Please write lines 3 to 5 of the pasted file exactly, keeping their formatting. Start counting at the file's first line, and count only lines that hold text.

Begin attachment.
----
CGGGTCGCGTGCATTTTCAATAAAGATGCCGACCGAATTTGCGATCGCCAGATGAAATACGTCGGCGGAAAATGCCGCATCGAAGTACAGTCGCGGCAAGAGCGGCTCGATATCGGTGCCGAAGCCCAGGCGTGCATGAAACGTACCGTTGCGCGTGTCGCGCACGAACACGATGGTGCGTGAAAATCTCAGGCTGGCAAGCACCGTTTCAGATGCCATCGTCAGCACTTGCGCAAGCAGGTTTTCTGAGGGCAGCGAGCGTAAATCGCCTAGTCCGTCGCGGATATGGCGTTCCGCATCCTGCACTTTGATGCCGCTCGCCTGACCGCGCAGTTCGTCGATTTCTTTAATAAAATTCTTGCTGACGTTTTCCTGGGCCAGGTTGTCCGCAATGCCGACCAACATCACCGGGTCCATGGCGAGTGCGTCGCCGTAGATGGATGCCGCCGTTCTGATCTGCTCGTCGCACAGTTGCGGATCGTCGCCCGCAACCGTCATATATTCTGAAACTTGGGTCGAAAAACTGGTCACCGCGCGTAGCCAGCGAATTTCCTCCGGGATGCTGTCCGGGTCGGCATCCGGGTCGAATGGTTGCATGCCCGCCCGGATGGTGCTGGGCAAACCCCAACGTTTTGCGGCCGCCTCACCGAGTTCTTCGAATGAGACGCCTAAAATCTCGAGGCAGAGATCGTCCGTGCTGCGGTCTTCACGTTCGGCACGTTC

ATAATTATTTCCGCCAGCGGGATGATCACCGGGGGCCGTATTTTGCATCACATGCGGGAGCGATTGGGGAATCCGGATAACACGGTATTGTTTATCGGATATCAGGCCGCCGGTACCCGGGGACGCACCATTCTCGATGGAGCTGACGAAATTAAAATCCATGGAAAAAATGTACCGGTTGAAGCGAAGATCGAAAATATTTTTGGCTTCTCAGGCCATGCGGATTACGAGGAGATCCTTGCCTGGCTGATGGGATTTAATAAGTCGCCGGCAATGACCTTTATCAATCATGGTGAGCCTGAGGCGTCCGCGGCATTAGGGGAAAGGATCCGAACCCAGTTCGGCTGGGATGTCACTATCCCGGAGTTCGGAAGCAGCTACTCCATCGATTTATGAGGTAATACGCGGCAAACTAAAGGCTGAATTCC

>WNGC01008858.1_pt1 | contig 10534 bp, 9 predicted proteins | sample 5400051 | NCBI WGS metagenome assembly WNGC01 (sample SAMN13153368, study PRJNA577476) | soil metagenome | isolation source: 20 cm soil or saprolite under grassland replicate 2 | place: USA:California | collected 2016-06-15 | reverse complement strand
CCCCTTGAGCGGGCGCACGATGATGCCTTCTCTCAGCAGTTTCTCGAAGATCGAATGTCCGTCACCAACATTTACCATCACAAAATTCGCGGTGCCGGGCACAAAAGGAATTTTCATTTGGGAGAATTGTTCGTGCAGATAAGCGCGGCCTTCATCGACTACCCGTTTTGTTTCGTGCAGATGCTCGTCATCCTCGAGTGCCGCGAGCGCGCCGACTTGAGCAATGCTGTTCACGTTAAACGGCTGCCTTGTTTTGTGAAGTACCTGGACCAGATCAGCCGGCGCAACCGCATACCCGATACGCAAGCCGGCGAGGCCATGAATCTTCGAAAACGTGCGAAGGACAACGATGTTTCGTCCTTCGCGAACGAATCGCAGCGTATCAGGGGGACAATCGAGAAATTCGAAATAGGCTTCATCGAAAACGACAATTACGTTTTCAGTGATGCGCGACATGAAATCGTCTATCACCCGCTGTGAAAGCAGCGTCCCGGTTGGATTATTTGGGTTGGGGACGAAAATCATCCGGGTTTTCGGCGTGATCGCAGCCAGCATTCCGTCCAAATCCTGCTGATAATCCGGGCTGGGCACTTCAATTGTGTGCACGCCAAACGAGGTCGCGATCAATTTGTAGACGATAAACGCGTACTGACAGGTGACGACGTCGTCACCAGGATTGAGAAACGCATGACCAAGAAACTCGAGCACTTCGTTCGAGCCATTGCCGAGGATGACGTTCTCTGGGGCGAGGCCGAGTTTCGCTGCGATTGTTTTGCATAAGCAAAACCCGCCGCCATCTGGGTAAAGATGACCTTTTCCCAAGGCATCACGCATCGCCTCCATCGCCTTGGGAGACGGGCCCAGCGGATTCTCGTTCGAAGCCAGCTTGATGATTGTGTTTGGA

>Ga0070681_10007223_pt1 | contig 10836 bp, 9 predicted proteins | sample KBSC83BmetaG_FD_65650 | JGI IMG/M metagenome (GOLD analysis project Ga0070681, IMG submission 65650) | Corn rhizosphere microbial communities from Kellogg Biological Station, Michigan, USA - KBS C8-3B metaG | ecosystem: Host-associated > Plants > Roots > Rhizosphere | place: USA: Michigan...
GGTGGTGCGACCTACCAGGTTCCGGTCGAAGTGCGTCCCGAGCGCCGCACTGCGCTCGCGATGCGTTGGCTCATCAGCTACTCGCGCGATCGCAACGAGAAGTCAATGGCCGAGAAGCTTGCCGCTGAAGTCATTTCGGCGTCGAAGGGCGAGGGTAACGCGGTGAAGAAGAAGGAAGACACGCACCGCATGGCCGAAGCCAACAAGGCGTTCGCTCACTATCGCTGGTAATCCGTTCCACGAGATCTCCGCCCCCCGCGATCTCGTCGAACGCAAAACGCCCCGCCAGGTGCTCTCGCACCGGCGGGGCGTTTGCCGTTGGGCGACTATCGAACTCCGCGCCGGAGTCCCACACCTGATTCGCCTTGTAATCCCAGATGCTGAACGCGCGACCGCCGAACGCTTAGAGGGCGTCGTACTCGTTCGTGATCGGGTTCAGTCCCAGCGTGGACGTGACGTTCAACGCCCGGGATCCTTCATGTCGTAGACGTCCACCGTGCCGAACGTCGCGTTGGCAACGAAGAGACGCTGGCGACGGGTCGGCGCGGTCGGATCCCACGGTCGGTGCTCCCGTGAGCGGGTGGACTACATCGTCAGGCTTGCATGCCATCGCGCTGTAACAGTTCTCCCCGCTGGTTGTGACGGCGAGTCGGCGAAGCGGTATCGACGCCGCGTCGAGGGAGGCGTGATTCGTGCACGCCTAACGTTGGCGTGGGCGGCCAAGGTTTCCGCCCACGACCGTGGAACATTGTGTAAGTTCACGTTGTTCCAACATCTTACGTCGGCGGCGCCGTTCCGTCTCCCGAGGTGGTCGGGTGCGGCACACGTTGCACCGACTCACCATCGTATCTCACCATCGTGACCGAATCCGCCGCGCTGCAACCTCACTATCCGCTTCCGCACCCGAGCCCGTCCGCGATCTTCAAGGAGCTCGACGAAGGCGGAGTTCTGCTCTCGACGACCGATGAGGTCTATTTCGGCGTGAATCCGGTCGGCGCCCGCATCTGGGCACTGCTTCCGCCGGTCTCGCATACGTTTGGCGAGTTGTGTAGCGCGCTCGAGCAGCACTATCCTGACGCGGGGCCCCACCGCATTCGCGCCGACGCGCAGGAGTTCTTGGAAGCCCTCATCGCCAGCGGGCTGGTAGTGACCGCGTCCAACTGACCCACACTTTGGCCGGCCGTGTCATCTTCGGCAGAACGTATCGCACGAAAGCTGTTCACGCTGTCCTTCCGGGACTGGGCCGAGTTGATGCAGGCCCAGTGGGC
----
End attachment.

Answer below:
>WNGC01008858.1_pt1 | contig 10534 bp, 9 predicted proteins | sample 5400051 | NCBI WGS metagenome assembly WNGC01 (sample SAMN13153368, study PRJNA577476) | soil metagenome | isolation source: 20 cm soil or saprolite under grassland replicate 2 | place: USA:California | collected 2016-06-15 | reverse complement strand
CCCCTTGAGCGGGCGCACGATGATGCCTTCTCTCAGCAGTTTCTCGAAGATCGAATGTCCGTCACCAACATTTACCATCACAAAATTCGCGGTGCCGGGCACAAAAGGAATTTTCATTTGGGAGAATTGTTCGTGCAGATAAGCGCGGCCTTCATCGACTACCCGTTTTGTTTCGTGCAGATGCTCGTCATCCTCGAGTGCCGCGAGCGCGCCGACTTGAGCAATGCTGTTCACGTTAAACGGCTGCCTTGTTTTGTGAAGTACCTGGACCAGATCAGCCGGCGCAACCGCATACCCGATACGCAAGCCGGCGAGGCCATGAATCTTCGAAAACGTGCGAAGGACAACGATGTTTCGTCCTTCGCGAACGAATCGCAGCGTATCAGGGGGACAATCGAGAAATTCGAAATAGGCTTCATCGAAAACGACAATTACGTTTTCAGTGATGCGCGACATGAAATCGTCTATCACCCGCTGTGAAAGCAGCGTCCCGGTTGGATTATTTGGGTTGGGGACGAAAATCATCCGGGTTTTCGGCGTGATCGCAGCCAGCATTCCGTCCAAATCCTGCTGATAATCCGGGCTGGGCACTTCAATTGTGTGCACGCCAAACGAGGTCGCGATCAATTTGTAGACGATAAACGCGTACTGACAGGTGACGACGTCGTCACCAGGATTGAGAAACGCATGACCAAGAAACTCGAGCACTTCGTTCGAGCCATTGCCGAGGATGACGTTCTCTGGGGCGAGGCCGAGTTTCGCTGCGATTGTTTTGCATAAGCAAAACCCGCCGCCATCTGGGTAAAGATGACCTTTTCCCAAGGCATCACGCATCGCCTCCATCGCCTTGGGAGACGGGCCCAGCGGATTCTCGTTCGAAGCCAGCTTGATGATTGTGTTTGGA

>Ga0070681_10007223_pt1 | contig 10836 bp, 9 predicted proteins | sample KBSC83BmetaG_FD_65650 | JGI IMG/M metagenome (GOLD analysis project Ga0070681, IMG submission 65650) | Corn rhizosphere microbial communities from Kellogg Biological Station, Michigan, USA - KBS C8-3B metaG | ecosystem: Host-associated > Plants > Roots > Rhizosphere | place: USA: Michigan...